Specialty pharmaceuticals are changing the lives of patients with cancer and chronic conditions, but their high cost and increased used has drawn the scrutiny of payers. A review in this month's issue of The American Journal of Managed Care, which examined studies involving therapies for rheumatoid arthritis, multiple sclerosis, and breast cancer, found that when these drugs are used with the right patients, the value for patients is high.
PLAINSBORO, N.J. — Specialty pharmaceuticals occupy a growing share of pharmaceutical treatment, and could account for more than half of all pharmaceutical sales by 2017. But are these expensive drugs worth the cost?
A review article in this month’s issue of The American Journal of Managed Care, which examined studies involving drugs for that account for most of the spending in this area, found that specialty therapies can make a huge different in patients’ lives, and can be cost-effective over the long term if matched with the right patients.
Led by Martin Zalesak, MD, PhD, the authors examined studies involving 10 drugs for rheumatoid arthritis, eight for multiple schlerosis, and 10 for breast cancer. The authors defined “specialty pharmaceuticals” as those therapies that cost more than $600 per month, required close monitoring, which could include frequent dose adjustments; and required special handling such as temperature control or limits on where the dose could be administered. The authors present calculations for cost-effectiveness in each disease area, based on assigning well-accepted values to each year of improved quality of life.
“Although these new therapies are more expensive than older therapies, the fact that their cost-effectiveness results can be favorable indicates that these costs must be viewed in light of the patient benefits,” the authors conclude. “It is important, however, to note that achieving convincing benefits and cost-effectiveness is not always straightforward, but can instead require identifying the most effective agents and the most appropriate patients.”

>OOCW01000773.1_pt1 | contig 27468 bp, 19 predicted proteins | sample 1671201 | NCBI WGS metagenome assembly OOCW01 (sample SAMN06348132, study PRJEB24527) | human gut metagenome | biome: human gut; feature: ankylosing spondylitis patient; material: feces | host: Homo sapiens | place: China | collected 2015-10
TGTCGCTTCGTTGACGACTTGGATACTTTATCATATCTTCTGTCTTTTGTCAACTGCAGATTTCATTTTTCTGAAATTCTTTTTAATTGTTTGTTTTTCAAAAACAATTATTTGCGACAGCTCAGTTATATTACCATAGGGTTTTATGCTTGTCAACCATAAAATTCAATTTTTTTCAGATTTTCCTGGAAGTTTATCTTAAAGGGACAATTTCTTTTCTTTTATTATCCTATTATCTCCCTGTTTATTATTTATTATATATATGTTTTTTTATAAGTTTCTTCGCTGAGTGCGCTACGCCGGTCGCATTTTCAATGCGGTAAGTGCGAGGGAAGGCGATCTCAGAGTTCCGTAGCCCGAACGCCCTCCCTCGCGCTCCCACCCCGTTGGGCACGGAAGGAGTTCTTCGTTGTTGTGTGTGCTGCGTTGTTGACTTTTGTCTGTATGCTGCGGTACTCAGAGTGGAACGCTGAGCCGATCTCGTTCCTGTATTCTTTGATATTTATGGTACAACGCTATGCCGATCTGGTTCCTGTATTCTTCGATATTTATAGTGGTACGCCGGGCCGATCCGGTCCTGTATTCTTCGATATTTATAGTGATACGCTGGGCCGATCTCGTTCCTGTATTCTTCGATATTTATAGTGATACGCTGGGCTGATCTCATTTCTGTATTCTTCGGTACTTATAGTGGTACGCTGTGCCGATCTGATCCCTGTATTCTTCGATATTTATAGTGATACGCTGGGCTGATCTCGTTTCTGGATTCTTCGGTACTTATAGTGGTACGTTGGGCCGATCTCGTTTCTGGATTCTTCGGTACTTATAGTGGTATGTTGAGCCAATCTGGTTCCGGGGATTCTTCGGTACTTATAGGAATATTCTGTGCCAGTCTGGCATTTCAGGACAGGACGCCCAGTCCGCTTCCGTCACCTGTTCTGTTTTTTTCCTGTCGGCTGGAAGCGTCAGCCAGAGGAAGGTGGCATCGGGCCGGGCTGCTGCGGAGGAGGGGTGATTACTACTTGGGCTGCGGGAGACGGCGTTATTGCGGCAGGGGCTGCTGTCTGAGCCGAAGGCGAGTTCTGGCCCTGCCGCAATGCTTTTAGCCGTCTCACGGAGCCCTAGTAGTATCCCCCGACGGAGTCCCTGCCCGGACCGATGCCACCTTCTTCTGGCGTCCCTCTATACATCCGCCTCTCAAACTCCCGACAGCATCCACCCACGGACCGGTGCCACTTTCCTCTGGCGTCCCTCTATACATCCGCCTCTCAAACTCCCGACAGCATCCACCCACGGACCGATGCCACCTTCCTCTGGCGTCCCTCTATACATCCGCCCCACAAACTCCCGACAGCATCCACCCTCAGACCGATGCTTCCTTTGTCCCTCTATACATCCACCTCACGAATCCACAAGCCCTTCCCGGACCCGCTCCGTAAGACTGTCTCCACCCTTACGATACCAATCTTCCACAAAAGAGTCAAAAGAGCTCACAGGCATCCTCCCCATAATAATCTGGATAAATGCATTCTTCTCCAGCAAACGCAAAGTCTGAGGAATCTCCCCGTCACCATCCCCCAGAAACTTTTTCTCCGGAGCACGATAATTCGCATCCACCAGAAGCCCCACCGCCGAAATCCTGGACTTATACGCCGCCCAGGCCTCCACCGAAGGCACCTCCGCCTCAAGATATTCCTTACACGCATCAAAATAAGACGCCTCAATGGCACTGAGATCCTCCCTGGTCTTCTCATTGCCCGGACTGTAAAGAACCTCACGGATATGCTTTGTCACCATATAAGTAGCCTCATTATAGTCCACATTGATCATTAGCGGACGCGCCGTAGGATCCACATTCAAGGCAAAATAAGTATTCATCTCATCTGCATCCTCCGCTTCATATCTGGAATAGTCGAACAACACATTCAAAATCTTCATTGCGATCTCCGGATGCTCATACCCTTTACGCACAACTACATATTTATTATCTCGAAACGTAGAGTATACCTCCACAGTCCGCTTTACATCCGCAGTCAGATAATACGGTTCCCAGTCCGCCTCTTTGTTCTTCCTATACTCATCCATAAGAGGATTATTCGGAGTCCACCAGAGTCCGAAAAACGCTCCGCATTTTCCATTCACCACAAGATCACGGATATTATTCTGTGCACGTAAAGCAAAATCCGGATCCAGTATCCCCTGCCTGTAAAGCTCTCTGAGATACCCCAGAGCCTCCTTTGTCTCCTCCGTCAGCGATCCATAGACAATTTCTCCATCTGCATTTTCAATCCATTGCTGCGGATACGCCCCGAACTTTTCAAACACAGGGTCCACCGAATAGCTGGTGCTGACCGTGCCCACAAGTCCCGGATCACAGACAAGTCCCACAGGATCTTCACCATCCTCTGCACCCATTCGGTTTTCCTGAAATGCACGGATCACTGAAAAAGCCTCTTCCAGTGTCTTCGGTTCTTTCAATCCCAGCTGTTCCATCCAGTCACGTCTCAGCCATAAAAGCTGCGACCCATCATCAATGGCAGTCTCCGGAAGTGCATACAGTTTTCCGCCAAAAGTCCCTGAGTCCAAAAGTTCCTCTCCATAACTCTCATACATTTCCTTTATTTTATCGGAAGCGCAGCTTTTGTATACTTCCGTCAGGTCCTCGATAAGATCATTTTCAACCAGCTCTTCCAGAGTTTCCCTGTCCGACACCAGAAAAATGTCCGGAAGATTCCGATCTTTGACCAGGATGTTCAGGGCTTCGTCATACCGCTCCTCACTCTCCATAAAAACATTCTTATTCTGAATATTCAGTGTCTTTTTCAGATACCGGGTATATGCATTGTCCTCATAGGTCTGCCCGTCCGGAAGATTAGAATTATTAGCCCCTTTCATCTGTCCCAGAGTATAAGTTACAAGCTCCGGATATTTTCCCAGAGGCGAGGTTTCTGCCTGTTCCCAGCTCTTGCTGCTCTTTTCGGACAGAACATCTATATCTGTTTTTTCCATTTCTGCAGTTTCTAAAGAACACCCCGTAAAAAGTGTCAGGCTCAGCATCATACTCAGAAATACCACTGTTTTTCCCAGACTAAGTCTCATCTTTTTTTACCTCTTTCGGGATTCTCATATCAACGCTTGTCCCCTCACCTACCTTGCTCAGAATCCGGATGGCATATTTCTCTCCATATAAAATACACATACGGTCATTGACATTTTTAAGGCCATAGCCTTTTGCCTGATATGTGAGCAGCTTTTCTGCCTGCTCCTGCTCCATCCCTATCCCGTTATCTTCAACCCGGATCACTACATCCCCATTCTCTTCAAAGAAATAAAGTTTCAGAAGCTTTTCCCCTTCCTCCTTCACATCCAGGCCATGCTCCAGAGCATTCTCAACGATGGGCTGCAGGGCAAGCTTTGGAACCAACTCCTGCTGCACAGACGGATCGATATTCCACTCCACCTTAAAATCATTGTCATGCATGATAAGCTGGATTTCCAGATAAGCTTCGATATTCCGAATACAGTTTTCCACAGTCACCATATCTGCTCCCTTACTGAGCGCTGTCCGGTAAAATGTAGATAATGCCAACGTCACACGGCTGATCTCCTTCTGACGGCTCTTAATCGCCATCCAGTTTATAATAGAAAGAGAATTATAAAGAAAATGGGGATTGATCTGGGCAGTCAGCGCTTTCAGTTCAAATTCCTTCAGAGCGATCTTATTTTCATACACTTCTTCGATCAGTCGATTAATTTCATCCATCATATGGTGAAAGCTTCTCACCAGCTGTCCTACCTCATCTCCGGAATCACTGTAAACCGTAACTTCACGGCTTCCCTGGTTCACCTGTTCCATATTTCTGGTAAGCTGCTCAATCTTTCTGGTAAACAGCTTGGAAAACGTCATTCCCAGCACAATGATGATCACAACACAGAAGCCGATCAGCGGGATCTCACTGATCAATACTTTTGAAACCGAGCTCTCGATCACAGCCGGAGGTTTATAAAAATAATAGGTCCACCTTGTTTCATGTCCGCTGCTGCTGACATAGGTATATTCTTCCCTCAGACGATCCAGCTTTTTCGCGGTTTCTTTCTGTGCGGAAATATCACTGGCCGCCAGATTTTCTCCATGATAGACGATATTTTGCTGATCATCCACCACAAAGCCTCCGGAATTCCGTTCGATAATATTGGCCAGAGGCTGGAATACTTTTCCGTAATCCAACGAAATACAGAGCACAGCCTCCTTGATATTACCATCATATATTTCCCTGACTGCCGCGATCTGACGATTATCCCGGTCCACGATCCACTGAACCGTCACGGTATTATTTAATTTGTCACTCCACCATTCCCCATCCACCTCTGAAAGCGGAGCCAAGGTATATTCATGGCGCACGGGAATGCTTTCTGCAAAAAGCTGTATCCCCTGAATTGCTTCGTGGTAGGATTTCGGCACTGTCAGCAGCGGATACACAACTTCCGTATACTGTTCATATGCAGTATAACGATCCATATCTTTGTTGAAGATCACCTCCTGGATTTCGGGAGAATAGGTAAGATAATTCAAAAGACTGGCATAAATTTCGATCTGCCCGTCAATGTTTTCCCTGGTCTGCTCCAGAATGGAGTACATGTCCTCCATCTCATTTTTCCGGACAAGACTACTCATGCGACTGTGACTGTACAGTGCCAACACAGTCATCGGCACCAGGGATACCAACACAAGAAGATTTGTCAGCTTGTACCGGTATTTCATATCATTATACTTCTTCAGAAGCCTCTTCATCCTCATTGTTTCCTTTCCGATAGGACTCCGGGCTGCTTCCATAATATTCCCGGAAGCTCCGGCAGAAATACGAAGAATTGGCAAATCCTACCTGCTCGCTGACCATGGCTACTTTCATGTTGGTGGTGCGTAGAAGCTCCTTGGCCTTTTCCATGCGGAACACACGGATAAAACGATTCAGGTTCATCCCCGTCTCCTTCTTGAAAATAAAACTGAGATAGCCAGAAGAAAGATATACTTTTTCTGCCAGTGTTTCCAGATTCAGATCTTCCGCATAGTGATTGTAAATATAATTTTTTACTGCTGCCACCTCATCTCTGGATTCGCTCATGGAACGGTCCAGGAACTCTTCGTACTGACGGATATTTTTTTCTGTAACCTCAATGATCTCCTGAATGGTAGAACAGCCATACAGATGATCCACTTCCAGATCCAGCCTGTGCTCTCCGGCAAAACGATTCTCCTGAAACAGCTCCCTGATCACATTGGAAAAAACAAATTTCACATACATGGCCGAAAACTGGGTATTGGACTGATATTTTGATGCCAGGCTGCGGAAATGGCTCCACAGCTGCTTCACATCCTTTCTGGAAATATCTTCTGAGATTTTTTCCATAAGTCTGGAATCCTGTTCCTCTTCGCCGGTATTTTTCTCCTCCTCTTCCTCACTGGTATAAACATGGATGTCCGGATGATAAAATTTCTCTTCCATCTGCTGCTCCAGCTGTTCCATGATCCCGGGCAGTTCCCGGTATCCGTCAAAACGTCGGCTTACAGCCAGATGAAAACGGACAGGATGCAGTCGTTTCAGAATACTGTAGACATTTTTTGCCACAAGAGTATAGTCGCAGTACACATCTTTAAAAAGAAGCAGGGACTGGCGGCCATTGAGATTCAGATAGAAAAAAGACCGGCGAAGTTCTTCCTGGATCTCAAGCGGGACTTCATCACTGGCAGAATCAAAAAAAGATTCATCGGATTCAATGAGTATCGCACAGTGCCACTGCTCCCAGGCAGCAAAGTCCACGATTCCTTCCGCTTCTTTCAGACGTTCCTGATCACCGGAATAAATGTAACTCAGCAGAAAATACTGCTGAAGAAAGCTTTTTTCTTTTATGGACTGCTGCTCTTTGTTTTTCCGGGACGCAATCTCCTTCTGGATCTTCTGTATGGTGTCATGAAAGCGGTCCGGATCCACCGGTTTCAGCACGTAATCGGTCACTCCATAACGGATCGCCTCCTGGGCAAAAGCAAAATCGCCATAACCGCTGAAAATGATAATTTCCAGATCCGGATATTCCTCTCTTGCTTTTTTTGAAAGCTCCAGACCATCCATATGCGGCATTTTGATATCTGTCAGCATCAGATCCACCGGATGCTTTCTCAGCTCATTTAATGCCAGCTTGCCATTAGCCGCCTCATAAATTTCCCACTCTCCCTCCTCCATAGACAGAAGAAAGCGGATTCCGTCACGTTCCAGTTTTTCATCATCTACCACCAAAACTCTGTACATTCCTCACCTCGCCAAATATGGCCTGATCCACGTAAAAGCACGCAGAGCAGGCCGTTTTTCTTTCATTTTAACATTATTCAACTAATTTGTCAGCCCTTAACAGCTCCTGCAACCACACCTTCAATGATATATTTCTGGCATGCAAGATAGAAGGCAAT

The review found that patient benefits and cost-effectiveness were most clear cut in rheumatoid arthritis, a disease for which experts say early treatment and use of disease-modifying antirheumatic drugs (DMARDS) makes remission possible for most patients. This avoids disabling joint damage and other costly side effects.
For multiple schlerosis, the review found cost-effectiveness would have been enhanced if patients who did not respond had discontinued therapy. In the area of breast cancer, the review found especially strong evidence of cost-effectiveness in studies involving trastuzumab.
Increased scrutiny from payers is due not only to the cost of individual drugs, but also to the ever-growing list of diseases that may involve specialty pharmaceuticals, the authors note. “Although specialty biopharmaceuticals have historically been associated with rare medical conditions, they are increasingly being developed and used for the treatment of a number of chronic conditions,” they write.
About the Journal
The American Journal of Managed Care, now in its 20th year of publication, is the leading peer-reviewed journal dedicated to issues in managed care. In December 2013, AJMC launched The American Journal of Accountable Care, which publishes research and commentary devoted to understanding changes to the healthcare system due to the 2010 Affordable Care Act. AJMC’s news publications, the Evidence-Based series, bring together stakeholder views from payers, providers, policymakers and pharmaceutical leaders in the areas of oncology, diabetes management, respiratory care, and immunology and infectious disease.
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